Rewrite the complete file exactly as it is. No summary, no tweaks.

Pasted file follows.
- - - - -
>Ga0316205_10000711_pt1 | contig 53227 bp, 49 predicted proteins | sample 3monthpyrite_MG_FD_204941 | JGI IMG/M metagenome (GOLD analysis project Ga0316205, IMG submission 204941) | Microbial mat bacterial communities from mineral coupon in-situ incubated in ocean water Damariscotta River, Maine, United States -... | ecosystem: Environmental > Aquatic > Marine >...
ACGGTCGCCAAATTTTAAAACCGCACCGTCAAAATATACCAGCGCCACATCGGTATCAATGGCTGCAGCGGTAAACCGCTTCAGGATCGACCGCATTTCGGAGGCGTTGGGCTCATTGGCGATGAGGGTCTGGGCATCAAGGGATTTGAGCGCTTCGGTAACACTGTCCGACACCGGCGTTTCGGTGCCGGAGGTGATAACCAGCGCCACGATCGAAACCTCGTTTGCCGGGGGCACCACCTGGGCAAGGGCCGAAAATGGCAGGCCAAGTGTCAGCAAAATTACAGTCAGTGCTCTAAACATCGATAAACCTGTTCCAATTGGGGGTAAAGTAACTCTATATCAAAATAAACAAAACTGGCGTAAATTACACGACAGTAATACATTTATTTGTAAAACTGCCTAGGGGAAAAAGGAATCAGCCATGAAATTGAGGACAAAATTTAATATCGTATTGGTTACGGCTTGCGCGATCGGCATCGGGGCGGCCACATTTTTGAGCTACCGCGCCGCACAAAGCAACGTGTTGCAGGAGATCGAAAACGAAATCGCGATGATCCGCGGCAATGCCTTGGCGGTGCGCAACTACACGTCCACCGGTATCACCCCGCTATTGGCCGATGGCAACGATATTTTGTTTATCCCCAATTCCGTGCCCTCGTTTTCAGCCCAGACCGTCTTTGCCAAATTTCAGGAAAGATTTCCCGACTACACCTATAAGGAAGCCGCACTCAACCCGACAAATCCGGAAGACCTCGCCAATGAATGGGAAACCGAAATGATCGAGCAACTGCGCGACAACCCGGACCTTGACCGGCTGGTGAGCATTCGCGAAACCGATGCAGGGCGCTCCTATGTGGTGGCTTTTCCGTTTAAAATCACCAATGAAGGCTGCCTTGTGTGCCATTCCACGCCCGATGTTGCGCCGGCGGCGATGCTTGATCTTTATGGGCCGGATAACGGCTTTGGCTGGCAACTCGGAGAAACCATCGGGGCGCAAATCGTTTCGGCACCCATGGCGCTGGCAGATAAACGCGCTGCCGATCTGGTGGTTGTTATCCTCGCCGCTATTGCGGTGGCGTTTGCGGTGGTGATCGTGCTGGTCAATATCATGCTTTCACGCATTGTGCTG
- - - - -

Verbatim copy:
>Ga0316205_10000711_pt1 | contig 53227 bp, 49 predicted proteins | sample 3monthpyrite_MG_FD_204941 | JGI IMG/M metagenome (GOLD analysis project Ga0316205, IMG submission 204941) | Microbial mat bacterial communities from mineral coupon in-situ incubated in ocean water Damariscotta River, Maine, United States -... | ecosystem: Environmental > Aquatic > Marine >...
ACGGTCGCCAAATTTTAAAACCGCACCGTCAAAATATACCAGCGCCACATCGGTATCAATGGCTGCAGCGGTAAACCGCTTCAGGATCGACCGCATTTCGGAGGCGTTGGGCTCATTGGCGATGAGGGTCTGGGCATCAAGGGATTTGAGCGCTTCGGTAACACTGTCCGACACCGGCGTTTCGGTGCCGGAGGTGATAACCAGCGCCACGATCGAAACCTCGTTTGCCGGGGGCACCACCTGGGCAAGGGCCGAAAATGGCAGGCCAAGTGTCAGCAAAATTACAGTCAGTGCTCTAAACATCGATAAACCTGTTCCAATTGGGGGTAAAGTAACTCTATATCAAAATAAACAAAACTGGCGTAAATTACACGACAGTAATACATTTATTTGTAAAACTGCCTAGGGGAAAAAGGAATCAGCCATGAAATTGAGGACAAAATTTAATATCGTATTGGTTACGGCTTGCGCGATCGGCATCGGGGCGGCCACATTTTTGAGCTACCGCGCCGCACAAAGCAACGTGTTGCAGGAGATCGAAAACGAAATCGCGATGATCCGCGGCAATGCCTTGGCGGTGCGCAACTACACGTCCACCGGTATCACCCCGCTATTGGCCGATGGCAACGATATTTTGTTTATCCCCAATTCCGTGCCCTCGTTTTCAGCCCAGACCGTCTTTGCCAAATTTCAGGAAAGATTTCCCGACTACACCTATAAGGAAGCCGCACTCAACCCGACAAATCCGGAAGACCTCGCCAATGAATGGGAAACCGAAATGATCGAGCAACTGCGCGACAACCCGGACCTTGACCGGCTGGTGAGCATTCGCGAAACCGATGCAGGGCGCTCCTATGTGGTGGCTTTTCCGTTTAAAATCACCAATGAAGGCTGCCTTGTGTGCCATTCCACGCCCGATGTTGCGCCGGCGGCGATGCTTGATCTTTATGGGCCGGATAACGGCTTTGGCTGGCAACTCGGAGAAACCATCGGGGCGCAAATCGTTTCGGCACCCATGGCGCTGGCAGATAAACGCGCTGCCGATCTGGTGGTTGTTATCCTCGCCGCTATTGCGGTGGCGTTTGCGGTGGTGATCGTGCTGGTCAATATCATGCTTTCACGCATTGTGCTG